May 11

What was advertised in a colonial American newspaper 250 years ago today?

Providence Gazette (May 11, 1771).

“N.B. They have just received by the Ship Providence, Capt. Gilbert, a large and compleat Assortment of European and East India GOODS.”

The arrival of the Providence in Providence on May 1, 1771, was good for business for John Carter, the printer of the Providence Gazette.  Captain Phineas Gilbert brought a variety of information that quickly found its way into the town’s only newspaper.  He delivered newspapers from London and letters from distant correspondents to Carter.  In turn, the printer selected excerpts for publication in the Providence Gazette.  He also published updates about the progress made by several vessels the Providence encountered during its transatlantic voyage.

In addition to news, the Providence also generated advertising.  Merchants quickly placed advertisements announcing that they stocked consumer goods “JUST IMPORTED from LONDON … In the Ship Providence.”  John Brown made that pronouncement in the May 4 edition.  Joseph Russell and William Russell also advertised that Captain Gilbert delivered a “large Assortment of GOODS” to them.  A week later, several other entrepreneurs placed similar notices in the Providence Gazette.  The advertising section in the May 11 edition commenced with notification from “Nicholas, Joseph& Moses Brown, In Company” that they had “imported in the Ship Providence, Capt. Gilbert, a great Variety of English and India GOODS.”  Thurber and Cahoon made the same appeal, adding a nota bene to an advertisement that previously ran in the Providence Gazette.  The new copy asserted that Thurber and Cahoon “have just recently received by the Ship Providence, Capt. Gilbert, a large and compleat Assortment of European and East India GOODS.”  Nathaniel Wheaton did not mention the Providence in his new advertisement, but he did declare that he “just imported from London” an assortment of merchandise that he offered to “the Gentlemen and Ladies both of Town and Country.”  Most likely the Providence transported his goods.  Not all entrepreneurs who placed such advertisements had shops in Providence. Richard Matthewson of East Greenwich promoted goods he received via the Providence, noting that he set prices “as cheap as any in the Colony.”

While Carter certainly welcomed any news that Captain Gilbert carried, he likely appreciated the goods and, especially, the advertisements they inspired even more.  After all, he regularly reprinted news from London that appeared in newspapers published in Boston.  That allowed him to satisfy subscribers, but it did not generate additional revenue.  The number of advertisements for consumer goods in the Providence Gazette significantly increased after the Providencearrived in port and delivered its cargo to merchants and shopkeepers.  That meant both additional content and greater revenue for the newspaper.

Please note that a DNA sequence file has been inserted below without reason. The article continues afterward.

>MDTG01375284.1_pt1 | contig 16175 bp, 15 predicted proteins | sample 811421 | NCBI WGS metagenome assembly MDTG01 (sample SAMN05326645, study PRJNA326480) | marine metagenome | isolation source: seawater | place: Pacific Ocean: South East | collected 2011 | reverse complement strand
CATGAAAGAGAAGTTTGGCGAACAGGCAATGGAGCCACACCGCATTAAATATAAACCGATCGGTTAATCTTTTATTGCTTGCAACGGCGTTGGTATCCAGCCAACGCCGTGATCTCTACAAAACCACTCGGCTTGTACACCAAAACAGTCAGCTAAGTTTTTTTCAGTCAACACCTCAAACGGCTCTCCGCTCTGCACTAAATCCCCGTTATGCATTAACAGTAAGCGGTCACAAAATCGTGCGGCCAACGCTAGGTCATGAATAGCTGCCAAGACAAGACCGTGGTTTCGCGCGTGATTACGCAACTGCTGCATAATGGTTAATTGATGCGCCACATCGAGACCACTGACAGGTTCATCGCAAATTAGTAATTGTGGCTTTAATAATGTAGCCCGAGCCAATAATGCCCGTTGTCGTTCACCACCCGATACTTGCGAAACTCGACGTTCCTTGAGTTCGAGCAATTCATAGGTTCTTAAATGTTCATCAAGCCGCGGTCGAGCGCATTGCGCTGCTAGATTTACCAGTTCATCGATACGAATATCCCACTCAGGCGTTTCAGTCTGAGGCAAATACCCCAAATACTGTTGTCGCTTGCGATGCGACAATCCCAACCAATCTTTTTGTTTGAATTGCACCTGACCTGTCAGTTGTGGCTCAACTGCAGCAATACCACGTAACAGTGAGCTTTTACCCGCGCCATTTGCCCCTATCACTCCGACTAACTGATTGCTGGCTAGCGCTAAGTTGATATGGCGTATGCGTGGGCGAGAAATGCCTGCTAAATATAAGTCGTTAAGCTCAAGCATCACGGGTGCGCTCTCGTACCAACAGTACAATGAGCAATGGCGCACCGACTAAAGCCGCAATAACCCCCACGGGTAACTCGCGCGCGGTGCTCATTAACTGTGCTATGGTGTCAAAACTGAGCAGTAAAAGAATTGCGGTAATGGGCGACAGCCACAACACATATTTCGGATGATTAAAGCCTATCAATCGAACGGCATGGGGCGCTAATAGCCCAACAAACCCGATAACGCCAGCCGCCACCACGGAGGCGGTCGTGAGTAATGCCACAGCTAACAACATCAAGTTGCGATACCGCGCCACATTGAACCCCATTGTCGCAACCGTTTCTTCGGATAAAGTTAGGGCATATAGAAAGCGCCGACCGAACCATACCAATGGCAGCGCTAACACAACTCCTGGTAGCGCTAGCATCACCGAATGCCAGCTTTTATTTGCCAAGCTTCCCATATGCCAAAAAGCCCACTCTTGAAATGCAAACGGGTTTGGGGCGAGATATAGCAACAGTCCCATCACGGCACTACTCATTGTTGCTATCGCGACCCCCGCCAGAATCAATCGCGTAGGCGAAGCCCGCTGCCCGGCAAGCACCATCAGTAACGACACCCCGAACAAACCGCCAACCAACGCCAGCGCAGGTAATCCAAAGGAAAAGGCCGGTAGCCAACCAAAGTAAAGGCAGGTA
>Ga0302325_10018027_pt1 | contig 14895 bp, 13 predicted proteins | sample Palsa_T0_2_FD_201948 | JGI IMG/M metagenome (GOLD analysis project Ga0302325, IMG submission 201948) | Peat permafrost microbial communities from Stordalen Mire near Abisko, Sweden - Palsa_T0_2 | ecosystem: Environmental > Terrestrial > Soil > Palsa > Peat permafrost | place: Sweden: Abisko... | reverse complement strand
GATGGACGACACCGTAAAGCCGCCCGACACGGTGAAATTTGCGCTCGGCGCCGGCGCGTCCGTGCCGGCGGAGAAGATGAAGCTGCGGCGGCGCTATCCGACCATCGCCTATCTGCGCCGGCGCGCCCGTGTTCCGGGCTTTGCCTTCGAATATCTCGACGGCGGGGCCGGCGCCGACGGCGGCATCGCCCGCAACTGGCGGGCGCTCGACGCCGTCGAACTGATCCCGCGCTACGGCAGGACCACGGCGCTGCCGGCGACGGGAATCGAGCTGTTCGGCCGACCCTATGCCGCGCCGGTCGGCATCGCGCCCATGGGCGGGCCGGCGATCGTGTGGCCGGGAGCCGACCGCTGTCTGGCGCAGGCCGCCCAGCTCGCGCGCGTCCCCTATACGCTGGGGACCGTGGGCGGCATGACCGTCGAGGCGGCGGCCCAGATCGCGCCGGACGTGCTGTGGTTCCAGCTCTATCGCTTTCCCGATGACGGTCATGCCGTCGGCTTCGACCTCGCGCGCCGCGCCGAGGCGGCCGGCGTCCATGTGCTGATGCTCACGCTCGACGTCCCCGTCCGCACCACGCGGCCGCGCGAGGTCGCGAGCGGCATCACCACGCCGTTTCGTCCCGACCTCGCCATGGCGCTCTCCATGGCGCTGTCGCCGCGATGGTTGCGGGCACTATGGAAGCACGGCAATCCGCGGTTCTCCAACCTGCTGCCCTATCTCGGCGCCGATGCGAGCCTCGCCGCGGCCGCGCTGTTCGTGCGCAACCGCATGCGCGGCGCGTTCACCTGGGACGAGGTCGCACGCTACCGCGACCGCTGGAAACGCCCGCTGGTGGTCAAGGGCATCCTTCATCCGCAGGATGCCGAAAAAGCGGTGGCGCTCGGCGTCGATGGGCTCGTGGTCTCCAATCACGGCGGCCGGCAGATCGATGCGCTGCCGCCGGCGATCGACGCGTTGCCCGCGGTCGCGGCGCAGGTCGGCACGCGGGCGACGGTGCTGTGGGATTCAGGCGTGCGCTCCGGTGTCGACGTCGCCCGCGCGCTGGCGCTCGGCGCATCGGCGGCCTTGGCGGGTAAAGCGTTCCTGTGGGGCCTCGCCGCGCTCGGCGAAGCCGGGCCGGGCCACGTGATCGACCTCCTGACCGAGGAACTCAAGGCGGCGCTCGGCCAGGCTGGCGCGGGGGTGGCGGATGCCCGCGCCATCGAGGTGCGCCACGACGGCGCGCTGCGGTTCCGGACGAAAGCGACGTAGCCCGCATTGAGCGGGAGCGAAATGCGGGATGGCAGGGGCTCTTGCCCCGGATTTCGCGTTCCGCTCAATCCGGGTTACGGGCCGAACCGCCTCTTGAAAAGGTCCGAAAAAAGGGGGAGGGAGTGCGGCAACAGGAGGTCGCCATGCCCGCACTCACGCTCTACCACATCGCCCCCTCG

May 4

What was advertised in a colonial American newspaper 250 years ago today?

Providence Gazette (May 4, 1771).

“They have just arrived from London, in the Ship Providence, Captain Gilbert, a large Assortment of GOODS.”

The arrival of ships in port meant not only new goods in stores and shops but also new advertisements in colonial newspapers.  Such was the case in Providence in the spring of 1771.  The Providence delivered goods to merchants and shopkeepers.  In turn, they placed advertisements in the Providence Gazette.  Joseph Russell and William Russell published a notice to “INFORM their Customers, that they have just arrived from London, in the Ship Providence, Captain Gilbert, a large Assortment of GOODS, suitable for the Season, which are now opened and ready for Sale.”  John Brown placed a similar advertisement for a “compleat Assortment of European and India GOODS.”  He also reported that he imported his wares “from LONDON … In the Ship Providence, Phineas Gilbert, Master.”  Brown and the Russells placed their advertisements very shortly after the arrival of the Providence, hoping to convince customers that new merchandise meant more desirable merchandise.  The Providence had been in port for only three days, according to news accounts elsewhere in the May 4 edition of the Providence Gazette.

In addition to “European and India GOODS,” Captain Gilbert also delivered news, some of it concerning events in England and elsewhere in Europe and some of it concerning other vessels that made transatlantic voyages.  For instance, Gilbert reported that the Providence “met the Snow Tristram, Capt. Shard, of this Port, in the River as he came down” shortly after departing London on February 6.  Families with seamen working aboard the Tristram and merchants with business interests connected to the vessel must have been relieved to learn that it arrived safely in the Thames and continued toward London.  Furthermore, “Capt. Shand was to leave London the 10th of March, and may daily be expected” in Providence.  Gilbert also reported on three other ships the Providence encountered during its transatlantic journey, noting “all well on board each Vessel.”  More extensive news items also arrived via the Providence.  The printer, John Carter, reserved the front page for news from London “By the Ship Thomas, Capt. Davis, arrived at Boston” previously printed in newspapers in that city, but Gilbert and the Providence almost certainly carried other news “From a late London Paper” that Carter inserted in the Providence Gazette.

The arrival of the Providence in Providence on May 1, 1771, generated various kinds of content for the next edition of the Providence Gazette.  Among the advertisements, merchants hawked consumer goods delivered on the ship.  The printer selected items from London newspapers carried by the captain to reprint for local readers.  The news also included updates about the progress of several vessels crossing the Atlantic, providing welcome updates for both families and merchants.